That said, the isolation will no longer be the issue. The challenge will be the major changes in the school and classroom routines, but that will be another blog.

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Apr
17

What it means to them…

In keeping with my trend, I wanted to get the perspective of my family and how “continuous learning” has impacted them.

I have three grandchildren in elementary school. Dean is in the 4th grade, Logan is in 2nd grade, and Kenzie is in 1st grade. I also have Hazel and Ethan in the same preschool class. My son-in-law, Nick, is a high school teacher, and my daughter is an elementary school media assistant working as the school librarian.

Simple answers for simple questions…

Oldest grandson, Dean, was very straight up honest, “I don’t like it.” I asked him why, and he said he “wasn’t challenged enough.” He misses his interaction with his teacher and his classmates, but an occasional Zoom meeting helps.

Logan enjoys when the small groups and class meet via Zoom. He challenges himself to get up early and get his daily assignments done. His rational is, “I can get it done early, and then I have time to play the rest of the day.”

Hazel misses her friends at preschool, including her cousin, Ethan. However, her teacher, Ms. Becky, sends her students two letters through the postal service every week just to say hello. That is a highlight that she looks forward to.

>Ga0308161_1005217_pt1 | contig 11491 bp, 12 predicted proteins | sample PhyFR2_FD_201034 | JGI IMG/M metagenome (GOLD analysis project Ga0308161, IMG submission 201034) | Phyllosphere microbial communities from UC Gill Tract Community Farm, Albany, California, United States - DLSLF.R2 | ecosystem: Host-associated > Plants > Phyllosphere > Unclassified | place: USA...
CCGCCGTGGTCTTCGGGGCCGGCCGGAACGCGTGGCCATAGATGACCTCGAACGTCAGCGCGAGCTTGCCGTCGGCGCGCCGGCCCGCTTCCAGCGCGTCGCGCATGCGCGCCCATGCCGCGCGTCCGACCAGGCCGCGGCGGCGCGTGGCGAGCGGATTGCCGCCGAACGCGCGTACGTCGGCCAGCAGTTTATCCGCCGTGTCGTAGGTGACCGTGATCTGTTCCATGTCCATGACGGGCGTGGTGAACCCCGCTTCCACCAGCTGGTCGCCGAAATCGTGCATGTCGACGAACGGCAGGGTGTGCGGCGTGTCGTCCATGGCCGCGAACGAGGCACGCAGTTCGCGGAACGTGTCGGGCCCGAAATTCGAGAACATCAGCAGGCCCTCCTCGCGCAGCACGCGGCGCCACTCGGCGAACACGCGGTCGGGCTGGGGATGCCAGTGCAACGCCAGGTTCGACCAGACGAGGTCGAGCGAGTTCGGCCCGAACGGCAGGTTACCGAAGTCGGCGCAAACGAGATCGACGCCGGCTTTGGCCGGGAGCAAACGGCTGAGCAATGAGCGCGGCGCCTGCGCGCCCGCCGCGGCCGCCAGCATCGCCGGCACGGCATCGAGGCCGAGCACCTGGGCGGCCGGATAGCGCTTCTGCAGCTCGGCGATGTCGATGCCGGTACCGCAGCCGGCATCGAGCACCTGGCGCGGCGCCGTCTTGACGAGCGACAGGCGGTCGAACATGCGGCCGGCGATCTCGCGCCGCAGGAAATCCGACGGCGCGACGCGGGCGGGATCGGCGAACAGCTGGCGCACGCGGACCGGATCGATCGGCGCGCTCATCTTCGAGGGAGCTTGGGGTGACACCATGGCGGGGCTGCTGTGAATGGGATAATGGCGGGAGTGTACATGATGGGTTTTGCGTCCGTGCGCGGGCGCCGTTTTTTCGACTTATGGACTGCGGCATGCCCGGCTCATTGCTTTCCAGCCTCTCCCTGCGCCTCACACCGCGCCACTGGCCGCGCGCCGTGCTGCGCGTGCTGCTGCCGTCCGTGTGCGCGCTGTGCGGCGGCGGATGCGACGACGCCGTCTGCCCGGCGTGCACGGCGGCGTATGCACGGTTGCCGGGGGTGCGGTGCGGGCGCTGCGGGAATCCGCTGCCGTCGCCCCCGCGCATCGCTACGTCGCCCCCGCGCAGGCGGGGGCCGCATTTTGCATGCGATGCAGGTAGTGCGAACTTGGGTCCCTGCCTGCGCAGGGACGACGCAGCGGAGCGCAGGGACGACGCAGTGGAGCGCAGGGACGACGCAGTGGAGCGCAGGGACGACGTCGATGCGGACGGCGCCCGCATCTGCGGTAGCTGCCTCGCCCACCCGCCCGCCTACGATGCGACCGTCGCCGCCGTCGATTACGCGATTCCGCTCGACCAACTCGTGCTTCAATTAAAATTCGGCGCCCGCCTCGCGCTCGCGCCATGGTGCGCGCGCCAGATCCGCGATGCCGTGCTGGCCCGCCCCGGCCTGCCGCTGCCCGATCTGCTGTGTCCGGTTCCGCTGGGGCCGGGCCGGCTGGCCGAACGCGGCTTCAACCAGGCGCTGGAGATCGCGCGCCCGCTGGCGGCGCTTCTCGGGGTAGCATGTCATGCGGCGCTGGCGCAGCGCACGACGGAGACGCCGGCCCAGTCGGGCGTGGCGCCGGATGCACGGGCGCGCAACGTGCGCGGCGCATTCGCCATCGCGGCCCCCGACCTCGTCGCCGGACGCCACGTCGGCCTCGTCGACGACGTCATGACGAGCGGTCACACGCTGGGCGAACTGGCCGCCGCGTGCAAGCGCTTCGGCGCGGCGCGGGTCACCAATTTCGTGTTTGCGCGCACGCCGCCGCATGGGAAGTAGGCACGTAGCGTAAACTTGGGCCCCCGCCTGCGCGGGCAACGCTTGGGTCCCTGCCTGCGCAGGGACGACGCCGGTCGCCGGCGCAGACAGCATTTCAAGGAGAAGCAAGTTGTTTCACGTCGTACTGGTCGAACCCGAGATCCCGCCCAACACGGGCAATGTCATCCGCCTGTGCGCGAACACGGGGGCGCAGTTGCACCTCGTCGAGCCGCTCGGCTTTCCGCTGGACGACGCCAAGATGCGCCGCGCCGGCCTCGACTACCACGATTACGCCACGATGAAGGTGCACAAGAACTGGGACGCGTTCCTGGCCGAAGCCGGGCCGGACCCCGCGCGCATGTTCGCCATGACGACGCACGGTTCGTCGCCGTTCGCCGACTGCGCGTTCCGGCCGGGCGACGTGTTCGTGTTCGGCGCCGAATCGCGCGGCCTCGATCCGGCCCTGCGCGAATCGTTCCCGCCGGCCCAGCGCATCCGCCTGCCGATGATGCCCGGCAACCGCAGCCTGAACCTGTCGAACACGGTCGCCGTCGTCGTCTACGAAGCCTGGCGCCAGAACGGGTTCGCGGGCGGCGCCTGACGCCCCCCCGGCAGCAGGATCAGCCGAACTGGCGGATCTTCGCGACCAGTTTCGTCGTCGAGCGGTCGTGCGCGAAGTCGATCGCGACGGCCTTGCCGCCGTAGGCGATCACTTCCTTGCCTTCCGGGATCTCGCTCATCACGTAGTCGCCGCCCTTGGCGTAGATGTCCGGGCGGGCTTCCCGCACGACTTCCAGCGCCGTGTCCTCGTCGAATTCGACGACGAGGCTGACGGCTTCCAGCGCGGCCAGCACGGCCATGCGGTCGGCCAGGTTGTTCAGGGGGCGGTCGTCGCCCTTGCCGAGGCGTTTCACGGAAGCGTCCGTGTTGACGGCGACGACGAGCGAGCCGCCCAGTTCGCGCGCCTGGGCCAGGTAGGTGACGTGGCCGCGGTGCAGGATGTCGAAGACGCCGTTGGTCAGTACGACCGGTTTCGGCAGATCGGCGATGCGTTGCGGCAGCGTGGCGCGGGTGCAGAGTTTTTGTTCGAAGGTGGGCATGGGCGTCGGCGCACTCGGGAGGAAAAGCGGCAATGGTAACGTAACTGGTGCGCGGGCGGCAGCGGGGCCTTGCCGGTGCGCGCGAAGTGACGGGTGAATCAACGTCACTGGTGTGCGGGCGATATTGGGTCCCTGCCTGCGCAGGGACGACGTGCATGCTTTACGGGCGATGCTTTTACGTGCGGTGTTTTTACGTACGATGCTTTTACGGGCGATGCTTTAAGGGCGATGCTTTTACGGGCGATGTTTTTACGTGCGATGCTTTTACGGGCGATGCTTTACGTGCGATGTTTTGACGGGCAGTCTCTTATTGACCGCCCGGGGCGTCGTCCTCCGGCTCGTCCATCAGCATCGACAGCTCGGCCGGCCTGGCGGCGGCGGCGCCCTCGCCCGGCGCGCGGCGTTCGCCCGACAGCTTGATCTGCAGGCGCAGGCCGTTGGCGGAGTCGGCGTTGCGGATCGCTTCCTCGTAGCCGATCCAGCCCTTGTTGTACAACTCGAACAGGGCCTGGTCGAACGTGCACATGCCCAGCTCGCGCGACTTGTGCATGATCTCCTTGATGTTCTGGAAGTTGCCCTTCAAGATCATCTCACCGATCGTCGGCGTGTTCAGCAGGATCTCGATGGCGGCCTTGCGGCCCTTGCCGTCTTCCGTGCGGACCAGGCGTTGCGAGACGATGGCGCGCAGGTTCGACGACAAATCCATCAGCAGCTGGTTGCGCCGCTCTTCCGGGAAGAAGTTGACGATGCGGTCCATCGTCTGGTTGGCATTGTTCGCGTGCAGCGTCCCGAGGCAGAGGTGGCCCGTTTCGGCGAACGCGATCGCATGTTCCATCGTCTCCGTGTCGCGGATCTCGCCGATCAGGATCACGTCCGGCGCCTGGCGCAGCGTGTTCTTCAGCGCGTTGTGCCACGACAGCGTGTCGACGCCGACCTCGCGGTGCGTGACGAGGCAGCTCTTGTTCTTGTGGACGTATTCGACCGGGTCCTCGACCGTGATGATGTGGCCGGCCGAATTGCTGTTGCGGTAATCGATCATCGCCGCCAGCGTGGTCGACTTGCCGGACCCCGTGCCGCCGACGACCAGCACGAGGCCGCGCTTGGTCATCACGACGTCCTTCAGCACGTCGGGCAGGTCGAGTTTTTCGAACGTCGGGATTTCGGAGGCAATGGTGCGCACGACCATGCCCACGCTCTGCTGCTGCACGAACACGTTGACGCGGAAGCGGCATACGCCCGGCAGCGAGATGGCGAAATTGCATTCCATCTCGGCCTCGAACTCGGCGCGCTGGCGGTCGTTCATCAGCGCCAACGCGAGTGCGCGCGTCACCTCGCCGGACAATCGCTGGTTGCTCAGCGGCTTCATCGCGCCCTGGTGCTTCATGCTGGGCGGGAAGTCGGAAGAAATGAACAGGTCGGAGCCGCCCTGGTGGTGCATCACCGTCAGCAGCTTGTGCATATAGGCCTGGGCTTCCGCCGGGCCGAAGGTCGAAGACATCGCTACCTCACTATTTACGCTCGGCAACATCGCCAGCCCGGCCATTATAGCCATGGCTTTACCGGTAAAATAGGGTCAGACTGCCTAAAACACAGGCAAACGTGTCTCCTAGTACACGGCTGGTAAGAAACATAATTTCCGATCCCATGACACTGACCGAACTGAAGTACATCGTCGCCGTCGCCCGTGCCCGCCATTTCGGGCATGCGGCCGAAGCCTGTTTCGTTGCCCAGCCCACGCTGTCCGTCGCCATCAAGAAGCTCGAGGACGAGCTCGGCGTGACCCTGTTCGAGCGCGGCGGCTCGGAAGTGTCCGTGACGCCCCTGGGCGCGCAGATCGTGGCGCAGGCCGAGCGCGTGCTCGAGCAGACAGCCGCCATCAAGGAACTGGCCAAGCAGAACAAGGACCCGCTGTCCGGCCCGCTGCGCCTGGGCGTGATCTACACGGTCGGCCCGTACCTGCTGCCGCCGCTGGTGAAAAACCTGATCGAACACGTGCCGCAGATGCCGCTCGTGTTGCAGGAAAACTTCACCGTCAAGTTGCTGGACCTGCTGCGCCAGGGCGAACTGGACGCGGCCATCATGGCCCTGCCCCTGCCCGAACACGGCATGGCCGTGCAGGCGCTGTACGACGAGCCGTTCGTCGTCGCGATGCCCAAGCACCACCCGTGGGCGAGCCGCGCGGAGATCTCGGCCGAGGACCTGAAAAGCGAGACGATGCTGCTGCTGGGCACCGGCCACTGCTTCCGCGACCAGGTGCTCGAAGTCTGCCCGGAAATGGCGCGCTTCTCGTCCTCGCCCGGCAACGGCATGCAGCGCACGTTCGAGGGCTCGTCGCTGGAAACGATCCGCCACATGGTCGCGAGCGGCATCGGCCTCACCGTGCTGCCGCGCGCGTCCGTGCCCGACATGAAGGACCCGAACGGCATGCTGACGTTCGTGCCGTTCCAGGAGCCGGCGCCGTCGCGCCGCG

Kenzie likes that she has more time to work on her math answers and enjoys Like to Draw videos. Her class also uses Zoom with her 20 classmates and each gets to tell a joke to the class. She says, “It’s not the same as school. It’s hard to focus and pretty boring.”

Ethan reflects what his cousin Hazel says about preschool, missing friends and playtime. His highlight is also receiving Ms. Becky’s letters in the mail.

Sarah has been working with the Specials Team teachers, Art, Music, etc. Her challenge is the different ways teachers use different platforms for assignments and sorting through how grades can be quantified for each student. These teachers each connect with 700+ students.

Nick was recently interviewed by a local newspaper and was asked a few questions about continuous learning. I think he has summed up what my grandchildren are experiencing, like many others:

  • e-Learning, of course, is typically done a day here, a day there. Now it's for the next several weeks. What are going to be the biggest challenges with that and how will you overcome those challenges?